The trailer of Riz Ahmed’s feature Mogul Mowgli was unveiled last week and fans have been left excited for the feature’s release. Directed by New York based Pakistani-American film-maker Bassam Tariq and co-written by Riz Ahmed himself, the film is an existential narrative, based on a British-Pakistani rapper who, on the cusp of his first world tour, is struck down by an illness that threatens to derail his big break.
Riz Ahmed in a recent interview with Little White Lies, shared his thoughts on how the film and their respective lives overlap. He acknowledged that both him and Tariq are from different Pakistani communities, with one growing up in the US and the other in the UK, but at the very core there are striking similarities. “There are differences in the communities here and there, but essentially the emotional ground and experiences that this film covers are based on our shared experiences as diaspora artists who are trying to find a way forward by looking back,” Ahmed said.
He went on to add that the film deals with the inner conflict immigrants like himself, are constantly dealing with. “Looking back means confronting things we were trying to escape on some level and yet the source code, the map for navigating our way forward, is often in the past. This film is a bittersweet love letter to the home we are trying to run away from that is our destiny,” he said.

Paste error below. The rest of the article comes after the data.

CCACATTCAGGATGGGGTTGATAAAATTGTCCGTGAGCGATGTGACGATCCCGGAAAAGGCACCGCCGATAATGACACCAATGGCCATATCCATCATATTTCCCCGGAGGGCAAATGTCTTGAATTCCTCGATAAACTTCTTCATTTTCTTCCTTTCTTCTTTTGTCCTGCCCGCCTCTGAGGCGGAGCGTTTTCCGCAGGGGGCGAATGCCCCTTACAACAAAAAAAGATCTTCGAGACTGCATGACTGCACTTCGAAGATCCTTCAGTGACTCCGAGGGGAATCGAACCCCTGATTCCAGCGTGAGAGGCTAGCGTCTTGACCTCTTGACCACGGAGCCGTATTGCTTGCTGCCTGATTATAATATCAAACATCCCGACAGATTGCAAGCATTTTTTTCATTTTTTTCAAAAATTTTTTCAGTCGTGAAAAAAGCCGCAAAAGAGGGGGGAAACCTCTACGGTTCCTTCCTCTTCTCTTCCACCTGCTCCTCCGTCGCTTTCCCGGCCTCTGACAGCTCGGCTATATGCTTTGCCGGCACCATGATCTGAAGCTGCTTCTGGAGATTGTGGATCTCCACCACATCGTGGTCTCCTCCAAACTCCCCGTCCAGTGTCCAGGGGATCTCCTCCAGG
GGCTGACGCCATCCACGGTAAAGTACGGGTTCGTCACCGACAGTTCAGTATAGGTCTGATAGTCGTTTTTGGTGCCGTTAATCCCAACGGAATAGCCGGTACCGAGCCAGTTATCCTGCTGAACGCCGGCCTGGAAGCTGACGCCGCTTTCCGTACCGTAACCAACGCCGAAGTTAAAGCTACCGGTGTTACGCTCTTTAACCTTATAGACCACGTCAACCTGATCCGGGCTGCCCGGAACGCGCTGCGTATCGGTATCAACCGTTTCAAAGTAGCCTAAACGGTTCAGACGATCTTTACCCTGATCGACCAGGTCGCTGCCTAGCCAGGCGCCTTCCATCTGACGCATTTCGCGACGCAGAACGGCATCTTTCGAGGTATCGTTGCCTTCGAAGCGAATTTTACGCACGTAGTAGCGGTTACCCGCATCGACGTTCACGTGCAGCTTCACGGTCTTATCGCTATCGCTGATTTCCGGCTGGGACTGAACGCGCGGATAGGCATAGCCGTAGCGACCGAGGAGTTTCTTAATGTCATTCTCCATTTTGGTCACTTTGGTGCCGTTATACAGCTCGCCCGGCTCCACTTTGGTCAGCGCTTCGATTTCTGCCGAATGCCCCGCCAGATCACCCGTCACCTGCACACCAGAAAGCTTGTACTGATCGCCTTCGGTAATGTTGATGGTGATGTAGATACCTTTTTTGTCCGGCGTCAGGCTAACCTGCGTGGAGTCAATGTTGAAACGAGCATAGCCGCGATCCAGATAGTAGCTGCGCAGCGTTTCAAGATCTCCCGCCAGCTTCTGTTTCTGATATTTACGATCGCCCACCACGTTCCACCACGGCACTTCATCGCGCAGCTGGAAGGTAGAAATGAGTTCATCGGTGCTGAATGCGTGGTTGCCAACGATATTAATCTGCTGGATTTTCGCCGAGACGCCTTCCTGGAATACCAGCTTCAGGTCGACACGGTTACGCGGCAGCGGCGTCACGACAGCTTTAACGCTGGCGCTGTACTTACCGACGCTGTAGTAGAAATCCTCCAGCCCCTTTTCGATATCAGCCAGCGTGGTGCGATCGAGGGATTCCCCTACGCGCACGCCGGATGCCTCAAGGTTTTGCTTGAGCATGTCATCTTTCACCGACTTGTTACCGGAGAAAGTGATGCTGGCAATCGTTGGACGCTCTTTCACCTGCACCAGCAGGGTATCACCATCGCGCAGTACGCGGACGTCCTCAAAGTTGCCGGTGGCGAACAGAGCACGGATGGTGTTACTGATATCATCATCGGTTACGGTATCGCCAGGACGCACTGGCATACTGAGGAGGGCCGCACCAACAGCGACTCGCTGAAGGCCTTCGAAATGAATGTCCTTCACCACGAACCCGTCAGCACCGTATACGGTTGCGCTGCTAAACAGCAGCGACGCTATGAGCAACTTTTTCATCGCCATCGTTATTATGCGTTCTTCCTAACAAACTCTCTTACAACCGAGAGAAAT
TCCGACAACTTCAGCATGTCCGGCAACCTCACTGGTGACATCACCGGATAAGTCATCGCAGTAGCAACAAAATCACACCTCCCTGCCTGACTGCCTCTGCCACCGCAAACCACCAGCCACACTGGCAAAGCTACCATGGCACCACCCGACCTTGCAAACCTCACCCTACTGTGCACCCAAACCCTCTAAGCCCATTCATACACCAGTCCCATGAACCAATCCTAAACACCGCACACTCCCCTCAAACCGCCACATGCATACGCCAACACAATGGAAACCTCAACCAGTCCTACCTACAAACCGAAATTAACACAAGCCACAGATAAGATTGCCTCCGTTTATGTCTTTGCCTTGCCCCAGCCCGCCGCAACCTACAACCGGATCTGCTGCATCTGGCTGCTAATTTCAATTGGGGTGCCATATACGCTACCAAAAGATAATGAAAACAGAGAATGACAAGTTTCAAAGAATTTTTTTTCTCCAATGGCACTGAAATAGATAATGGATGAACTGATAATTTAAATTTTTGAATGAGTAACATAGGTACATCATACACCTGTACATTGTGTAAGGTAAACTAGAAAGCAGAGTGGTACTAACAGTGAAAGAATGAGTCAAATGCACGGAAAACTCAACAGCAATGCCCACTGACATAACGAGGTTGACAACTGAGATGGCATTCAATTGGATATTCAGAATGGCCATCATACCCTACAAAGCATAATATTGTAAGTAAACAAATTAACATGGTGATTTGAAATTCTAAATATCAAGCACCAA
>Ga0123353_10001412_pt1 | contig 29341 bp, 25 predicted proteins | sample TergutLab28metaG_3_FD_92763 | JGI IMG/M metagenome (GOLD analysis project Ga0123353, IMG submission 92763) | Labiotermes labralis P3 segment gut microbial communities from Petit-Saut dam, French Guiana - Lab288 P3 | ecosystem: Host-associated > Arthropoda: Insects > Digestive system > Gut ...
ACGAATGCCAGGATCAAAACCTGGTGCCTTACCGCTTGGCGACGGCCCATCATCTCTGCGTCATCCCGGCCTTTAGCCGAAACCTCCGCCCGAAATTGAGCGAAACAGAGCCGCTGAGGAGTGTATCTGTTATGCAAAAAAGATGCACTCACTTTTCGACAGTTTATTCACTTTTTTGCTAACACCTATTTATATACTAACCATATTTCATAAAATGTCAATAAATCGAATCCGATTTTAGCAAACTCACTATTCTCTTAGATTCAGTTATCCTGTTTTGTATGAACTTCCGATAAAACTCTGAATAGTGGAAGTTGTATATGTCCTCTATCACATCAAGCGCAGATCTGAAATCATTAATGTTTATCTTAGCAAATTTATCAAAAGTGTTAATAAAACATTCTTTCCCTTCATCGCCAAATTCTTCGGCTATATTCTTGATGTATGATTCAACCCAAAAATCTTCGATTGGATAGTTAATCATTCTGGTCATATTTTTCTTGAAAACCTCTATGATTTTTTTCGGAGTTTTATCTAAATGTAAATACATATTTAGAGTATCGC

In many ways, it can be said that the film is satirising Ahmed’s own life and the film in several instances is taking “the piss” out of him. “Part of what the film is doing is taking the piss out of me. Your true self isn’t that persona, so part of what the film is doing is ripping the piss out of the persona. But part of the journey that Zed is going through is recognising that part of himself is illusory,” the actor said. He further gave an example of how self-parody has been an often used trope in Hollywood.
“I enjoyed that self-lacerating portrayal. It’s like when you watch Woody Allen playing a neurotic artist, or in Atlanta or Curb Your Enthusiasm – there’s a great tradition of performers satirising themselves because at the heart of that experience there is some insight they want to share,” he said. During the interview, he was also asked why he didn’t take the Good Will Hunting route, wherein Matt Damon had written his role as that of a genius who seems to be doing well in his romantic life. Ahmed highlighted that the “idea of self” at this point, is still very much alien to those in diaspora.
“Maybe it’s our limiting self-belief that we can’t see ourselves as genius superheroes who are great with the ladies. But for whatever reason that template, that idea of self, isn’t available to us in the diaspora. We are not yet super heroes. There isn’t that herculean template for us but there is – perhaps as there was with the Jewish or Italian diaspora – something messier, grittier, more complicated and surprising,” he said.
We can’t wait to see Riz Ahmed in this production whenever it releases!